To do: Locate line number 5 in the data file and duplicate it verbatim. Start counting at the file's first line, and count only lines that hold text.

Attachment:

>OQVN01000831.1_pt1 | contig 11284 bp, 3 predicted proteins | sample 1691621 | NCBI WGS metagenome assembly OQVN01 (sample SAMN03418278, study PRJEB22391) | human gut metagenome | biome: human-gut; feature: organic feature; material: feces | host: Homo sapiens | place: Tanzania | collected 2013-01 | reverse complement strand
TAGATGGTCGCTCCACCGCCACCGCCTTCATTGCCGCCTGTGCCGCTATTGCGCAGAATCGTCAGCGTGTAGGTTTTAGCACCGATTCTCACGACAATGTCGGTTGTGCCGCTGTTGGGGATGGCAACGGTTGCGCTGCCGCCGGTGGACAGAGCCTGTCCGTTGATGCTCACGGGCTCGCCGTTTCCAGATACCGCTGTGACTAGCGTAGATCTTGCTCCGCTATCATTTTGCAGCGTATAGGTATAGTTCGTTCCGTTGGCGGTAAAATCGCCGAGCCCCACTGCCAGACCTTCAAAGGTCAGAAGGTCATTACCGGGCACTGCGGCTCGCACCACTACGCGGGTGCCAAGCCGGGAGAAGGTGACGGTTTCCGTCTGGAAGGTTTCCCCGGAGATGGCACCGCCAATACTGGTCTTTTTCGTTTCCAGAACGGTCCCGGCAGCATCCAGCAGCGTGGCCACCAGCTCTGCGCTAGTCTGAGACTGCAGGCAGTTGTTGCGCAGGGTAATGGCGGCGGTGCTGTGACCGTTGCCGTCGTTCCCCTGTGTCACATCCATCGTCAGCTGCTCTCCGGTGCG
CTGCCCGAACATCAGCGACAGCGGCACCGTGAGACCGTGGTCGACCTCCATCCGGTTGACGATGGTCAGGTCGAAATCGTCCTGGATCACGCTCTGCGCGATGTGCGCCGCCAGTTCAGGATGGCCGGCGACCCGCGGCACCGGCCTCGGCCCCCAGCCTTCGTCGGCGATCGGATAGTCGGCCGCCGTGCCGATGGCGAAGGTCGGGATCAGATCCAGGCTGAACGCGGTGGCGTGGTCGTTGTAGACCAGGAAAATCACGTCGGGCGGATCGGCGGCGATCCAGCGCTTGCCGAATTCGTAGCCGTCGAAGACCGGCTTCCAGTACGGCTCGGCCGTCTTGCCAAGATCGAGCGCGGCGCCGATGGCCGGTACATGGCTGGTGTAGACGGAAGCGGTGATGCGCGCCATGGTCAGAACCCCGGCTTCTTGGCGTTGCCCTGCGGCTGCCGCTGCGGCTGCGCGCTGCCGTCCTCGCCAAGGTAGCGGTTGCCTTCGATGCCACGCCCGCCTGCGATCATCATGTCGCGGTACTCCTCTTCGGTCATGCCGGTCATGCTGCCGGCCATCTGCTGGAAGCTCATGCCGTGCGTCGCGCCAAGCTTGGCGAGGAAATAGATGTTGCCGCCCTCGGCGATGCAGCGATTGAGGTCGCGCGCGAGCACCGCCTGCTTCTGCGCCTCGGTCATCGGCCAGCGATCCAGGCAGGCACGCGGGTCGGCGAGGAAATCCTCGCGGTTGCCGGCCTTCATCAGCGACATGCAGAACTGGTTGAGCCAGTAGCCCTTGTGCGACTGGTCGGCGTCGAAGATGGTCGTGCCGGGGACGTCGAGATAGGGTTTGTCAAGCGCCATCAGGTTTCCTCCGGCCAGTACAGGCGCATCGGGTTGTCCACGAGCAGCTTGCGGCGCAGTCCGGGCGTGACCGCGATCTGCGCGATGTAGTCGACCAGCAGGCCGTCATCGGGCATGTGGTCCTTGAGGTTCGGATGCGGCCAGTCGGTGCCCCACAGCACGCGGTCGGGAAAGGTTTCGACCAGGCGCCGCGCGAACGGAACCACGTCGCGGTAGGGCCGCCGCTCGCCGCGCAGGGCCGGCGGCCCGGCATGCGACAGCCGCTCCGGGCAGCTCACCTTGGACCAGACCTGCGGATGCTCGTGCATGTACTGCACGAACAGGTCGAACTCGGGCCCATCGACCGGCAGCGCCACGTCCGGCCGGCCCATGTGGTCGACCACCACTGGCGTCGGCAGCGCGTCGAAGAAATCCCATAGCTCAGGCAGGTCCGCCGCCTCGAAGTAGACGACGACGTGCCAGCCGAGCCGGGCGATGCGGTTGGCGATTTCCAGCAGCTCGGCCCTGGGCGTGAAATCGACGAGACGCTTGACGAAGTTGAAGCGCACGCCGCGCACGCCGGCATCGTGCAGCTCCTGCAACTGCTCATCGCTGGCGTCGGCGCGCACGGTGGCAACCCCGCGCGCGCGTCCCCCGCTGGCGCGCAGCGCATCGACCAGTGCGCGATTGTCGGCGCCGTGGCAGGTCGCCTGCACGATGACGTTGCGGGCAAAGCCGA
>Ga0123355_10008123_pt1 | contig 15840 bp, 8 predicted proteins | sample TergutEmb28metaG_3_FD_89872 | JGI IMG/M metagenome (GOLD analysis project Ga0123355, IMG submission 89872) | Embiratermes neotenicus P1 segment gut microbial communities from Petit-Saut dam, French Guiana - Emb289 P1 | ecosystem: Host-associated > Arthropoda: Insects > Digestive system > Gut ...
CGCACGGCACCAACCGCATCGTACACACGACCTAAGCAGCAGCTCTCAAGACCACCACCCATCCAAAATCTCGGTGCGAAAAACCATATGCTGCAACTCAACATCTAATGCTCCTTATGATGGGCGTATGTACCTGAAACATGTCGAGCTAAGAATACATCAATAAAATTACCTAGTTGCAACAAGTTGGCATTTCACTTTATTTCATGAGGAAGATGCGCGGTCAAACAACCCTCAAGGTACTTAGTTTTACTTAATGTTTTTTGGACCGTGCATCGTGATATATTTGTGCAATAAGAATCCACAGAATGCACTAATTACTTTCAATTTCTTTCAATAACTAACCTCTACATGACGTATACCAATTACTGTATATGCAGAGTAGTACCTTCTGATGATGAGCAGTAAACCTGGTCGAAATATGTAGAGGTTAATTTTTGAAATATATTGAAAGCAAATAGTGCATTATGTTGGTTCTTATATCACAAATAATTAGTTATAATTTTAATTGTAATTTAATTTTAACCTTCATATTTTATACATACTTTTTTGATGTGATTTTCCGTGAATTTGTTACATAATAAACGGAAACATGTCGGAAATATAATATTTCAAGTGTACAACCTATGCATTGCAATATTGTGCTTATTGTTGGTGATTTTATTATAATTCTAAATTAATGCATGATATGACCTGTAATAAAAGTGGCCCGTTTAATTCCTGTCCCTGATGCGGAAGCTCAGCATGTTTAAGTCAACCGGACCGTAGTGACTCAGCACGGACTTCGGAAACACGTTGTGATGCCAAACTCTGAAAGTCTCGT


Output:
CGCACGGCACCAACCGCATCGTACACACGACCTAAGCAGCAGCTCTCAAGACCACCACCCATCCAAAATCTCGGTGCGAAAAACCATATGCTGCAACTCAACATCTAATGCTCCTTATGATGGGCGTATGTACCTGAAACATGTCGAGCTAAGAATACATCAATAAAATTACCTAGTTGCAACAAGTTGGCATTTCACTTTATTTCATGAGGAAGATGCGCGGTCAAACAACCCTCAAGGTACTTAGTTTTACTTAATGTTTTTTGGACCGTGCATCGTGATATATTTGTGCAATAAGAATCCACAGAATGCACTAATTACTTTCAATTTCTTTCAATAACTAACCTCTACATGACGTATACCAATTACTGTATATGCAGAGTAGTACCTTCTGATGATGAGCAGTAAACCTGGTCGAAATATGTAGAGGTTAATTTTTGAAATATATTGAAAGCAAATAGTGCATTATGTTGGTTCTTATATCACAAATAATTAGTTATAATTTTAATTGTAATTTAATTTTAACCTTCATATTTTATACATACTTTTTTGATGTGATTTTCCGTGAATTTGTTACATAATAAACGGAAACATGTCGGAAATATAATATTTCAAGTGTACAACCTATGCATTGCAATATTGTGCTTATTGTTGGTGATTTTATTATAATTCTAAATTAATGCATGATATGACCTGTAATAAAAGTGGCCCGTTTAATTCCTGTCCCTGATGCGGAAGCTCAGCATGTTTAAGTCAACCGGACCGTAGTGACTCAGCACGGACTTCGGAAACACGTTGTGATGCCAAACTCTGAAAGTCTCGT